While the contracting out of the state’s business to plaintiffs’ lawyers for a share of the proceeds is the most obvious example of the unholy alliance between attorneys general and the trial bar, it is hardly the only way that lawyers benefit from friendly relations with states’ top prosecutors. Even if not contracted out to private lawyers on a contingency basis, civil lawsuits and criminal investigations launched by state AGs can offer handsome rewards to lawyers involved in parallel litigation—as highlighted in the recent firestorm over the huge out-of-state campaign-donation inflow, from tort lawyers and others, received by the nation’s longest-serving state attorney general, Tom Miller of Iowa, after he assumed control of multistate litigation over home foreclosures. Even when state lawsuits ultimately lose, attorneys general can drive up settlement values for private lawsuits alleging wrongdoing by businesses by placing the state government’s imprimatur on the legal theories floated. The ratchet effect that state AGs’ investigations can bring to civil lawsuits was highlighted powerfully in the cooperation between Scruggs and current Mississippi attorney general Jim Hood, who, in the wake of Hurricane Katrina filed lawsuits attacking insurance companies for simply insisting on the terms of their policies.
Notwithstanding the unsavory alliance between trial lawyers and state AGs, the overall civil-litigation landscape in America continues to improve. In 2009, the most recent year for which data are available, tort costs—measured as the sum of all payments in tort litigation paid to individuals and attorneys, plus administrative costs—fell as a percentage of the economy for the sixth consecutive year (see graph). In a series of major decisions, the U.S. Supreme Court recently enforced a federal law upholding mandatory arbitration clauses, found that another federal law preempted state litigation related to injuries attributed to childhood vaccines, found that a federal regulatory scheme preempted state-led “public-nuisance” lawsuits trying to force the adoption of policies intended to combat global warming, and made it more difficult to assert speculative employment-discrimination class actions. In addition, many states have enacted varieties of tort reform that seem to be paying dividends.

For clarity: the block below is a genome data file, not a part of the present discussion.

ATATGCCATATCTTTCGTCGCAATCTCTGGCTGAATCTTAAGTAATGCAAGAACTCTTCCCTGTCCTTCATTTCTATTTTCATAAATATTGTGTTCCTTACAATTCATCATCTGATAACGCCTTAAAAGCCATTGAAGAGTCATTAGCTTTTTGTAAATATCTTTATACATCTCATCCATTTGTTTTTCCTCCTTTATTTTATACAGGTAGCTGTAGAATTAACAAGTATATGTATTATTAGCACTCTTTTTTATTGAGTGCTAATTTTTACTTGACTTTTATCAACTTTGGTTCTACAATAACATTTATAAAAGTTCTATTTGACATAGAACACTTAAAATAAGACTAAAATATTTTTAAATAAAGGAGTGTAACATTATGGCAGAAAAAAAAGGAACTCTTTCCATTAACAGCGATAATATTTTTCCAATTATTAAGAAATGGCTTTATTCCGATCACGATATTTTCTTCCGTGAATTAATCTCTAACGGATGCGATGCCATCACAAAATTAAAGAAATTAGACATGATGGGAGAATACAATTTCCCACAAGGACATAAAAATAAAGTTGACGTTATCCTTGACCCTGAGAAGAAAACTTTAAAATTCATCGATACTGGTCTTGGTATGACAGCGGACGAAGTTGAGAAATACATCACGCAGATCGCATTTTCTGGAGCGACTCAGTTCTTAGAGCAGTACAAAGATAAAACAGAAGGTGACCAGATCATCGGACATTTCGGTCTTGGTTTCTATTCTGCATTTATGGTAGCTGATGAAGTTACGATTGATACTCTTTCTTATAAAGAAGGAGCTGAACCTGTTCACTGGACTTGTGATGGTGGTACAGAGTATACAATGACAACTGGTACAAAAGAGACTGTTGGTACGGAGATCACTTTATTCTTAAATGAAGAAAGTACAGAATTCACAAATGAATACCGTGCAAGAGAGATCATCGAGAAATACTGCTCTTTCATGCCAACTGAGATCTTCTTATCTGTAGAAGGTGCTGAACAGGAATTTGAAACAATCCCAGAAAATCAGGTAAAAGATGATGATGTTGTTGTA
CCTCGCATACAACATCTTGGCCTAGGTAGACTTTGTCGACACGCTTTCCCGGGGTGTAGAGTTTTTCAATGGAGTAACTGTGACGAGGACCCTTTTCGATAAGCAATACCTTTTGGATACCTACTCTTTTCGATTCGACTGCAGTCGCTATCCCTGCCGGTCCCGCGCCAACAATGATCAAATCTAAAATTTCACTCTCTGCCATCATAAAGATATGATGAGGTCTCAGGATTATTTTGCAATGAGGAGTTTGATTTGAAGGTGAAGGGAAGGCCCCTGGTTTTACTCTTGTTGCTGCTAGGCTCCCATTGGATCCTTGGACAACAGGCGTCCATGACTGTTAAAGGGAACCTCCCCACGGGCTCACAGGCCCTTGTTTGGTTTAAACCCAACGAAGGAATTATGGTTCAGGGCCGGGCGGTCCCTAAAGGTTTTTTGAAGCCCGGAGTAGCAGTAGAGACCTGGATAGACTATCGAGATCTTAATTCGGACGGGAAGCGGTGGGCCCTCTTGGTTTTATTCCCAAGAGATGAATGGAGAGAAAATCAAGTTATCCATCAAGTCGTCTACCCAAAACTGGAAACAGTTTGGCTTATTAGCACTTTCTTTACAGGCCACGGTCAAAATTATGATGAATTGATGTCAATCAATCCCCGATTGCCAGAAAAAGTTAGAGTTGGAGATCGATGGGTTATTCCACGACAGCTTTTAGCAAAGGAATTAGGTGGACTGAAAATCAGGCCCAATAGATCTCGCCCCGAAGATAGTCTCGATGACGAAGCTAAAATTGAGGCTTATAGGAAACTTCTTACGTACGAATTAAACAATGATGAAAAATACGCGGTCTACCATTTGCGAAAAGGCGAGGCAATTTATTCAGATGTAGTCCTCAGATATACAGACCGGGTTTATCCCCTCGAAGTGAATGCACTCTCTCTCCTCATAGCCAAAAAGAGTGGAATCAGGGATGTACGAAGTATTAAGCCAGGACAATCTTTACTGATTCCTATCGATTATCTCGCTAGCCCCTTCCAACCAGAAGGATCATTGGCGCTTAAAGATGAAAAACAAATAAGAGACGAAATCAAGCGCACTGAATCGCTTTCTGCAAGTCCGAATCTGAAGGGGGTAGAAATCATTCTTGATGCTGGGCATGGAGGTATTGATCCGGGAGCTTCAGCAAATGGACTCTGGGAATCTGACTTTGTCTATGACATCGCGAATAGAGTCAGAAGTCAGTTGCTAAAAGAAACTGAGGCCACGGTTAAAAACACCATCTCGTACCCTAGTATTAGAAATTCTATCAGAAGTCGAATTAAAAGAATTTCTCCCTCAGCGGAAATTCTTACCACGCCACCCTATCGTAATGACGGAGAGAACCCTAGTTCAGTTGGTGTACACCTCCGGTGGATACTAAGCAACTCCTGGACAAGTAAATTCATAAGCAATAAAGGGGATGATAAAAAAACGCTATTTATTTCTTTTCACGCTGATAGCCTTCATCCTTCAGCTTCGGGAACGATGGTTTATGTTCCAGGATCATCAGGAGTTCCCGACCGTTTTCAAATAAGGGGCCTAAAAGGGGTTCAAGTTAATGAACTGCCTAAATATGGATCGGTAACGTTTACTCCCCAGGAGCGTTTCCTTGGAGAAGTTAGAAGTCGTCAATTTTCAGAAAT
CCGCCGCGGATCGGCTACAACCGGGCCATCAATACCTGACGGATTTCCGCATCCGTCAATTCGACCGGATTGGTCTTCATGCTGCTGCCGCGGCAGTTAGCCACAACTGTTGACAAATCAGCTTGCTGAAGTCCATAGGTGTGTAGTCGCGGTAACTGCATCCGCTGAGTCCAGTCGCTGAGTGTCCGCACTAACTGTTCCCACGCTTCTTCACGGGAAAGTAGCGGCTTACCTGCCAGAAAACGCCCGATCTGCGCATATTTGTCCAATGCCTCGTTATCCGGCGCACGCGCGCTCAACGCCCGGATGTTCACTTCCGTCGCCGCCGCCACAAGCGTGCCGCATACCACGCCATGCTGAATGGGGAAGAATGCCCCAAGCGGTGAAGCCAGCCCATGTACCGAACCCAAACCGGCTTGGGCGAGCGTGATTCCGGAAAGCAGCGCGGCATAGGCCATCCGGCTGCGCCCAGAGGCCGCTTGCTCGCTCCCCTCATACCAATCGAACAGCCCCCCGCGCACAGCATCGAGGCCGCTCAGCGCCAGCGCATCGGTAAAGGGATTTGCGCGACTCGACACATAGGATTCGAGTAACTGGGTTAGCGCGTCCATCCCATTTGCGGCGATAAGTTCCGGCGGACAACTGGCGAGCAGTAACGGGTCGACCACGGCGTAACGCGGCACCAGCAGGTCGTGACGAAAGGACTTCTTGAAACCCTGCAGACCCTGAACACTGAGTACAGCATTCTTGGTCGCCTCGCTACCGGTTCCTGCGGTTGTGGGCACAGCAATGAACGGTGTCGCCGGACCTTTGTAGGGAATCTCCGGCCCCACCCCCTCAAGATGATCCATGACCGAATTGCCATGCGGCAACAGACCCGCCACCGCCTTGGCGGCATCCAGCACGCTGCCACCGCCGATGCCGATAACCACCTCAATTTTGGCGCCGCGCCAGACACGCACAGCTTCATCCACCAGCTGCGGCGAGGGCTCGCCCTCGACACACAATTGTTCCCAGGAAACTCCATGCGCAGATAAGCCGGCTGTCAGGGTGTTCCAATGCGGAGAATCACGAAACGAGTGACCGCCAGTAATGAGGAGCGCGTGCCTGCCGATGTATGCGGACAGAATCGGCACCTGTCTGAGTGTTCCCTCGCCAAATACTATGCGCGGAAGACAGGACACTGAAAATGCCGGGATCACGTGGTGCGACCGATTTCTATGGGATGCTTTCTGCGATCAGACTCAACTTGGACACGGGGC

Unfortunately, the tort reform record as it relates to reining in abusive state attorneys general is rather limited. Only ten states have enacted reforms similar to the American Legislative Exchange Council’s Private Attorney Retention Sunshine Act, which mandates public disclosure of contractual relationships between private lawyers and states. The degree of transparency of such arrangements in ten other states—Georgia, Idaho, Iowa, Michigan, Mississippi, Nebraska, Rhode Island, Tennessee, Vermont, and West Virginia—received failing grades from the American Tort Reform Association. Clearly, state attorneys general are the outliers in a broad landscape of reform. Here’s hoping that this report can shed light on how state AGs work to further the trial bar’s agenda and how thoughtful reforms might counteract such trends.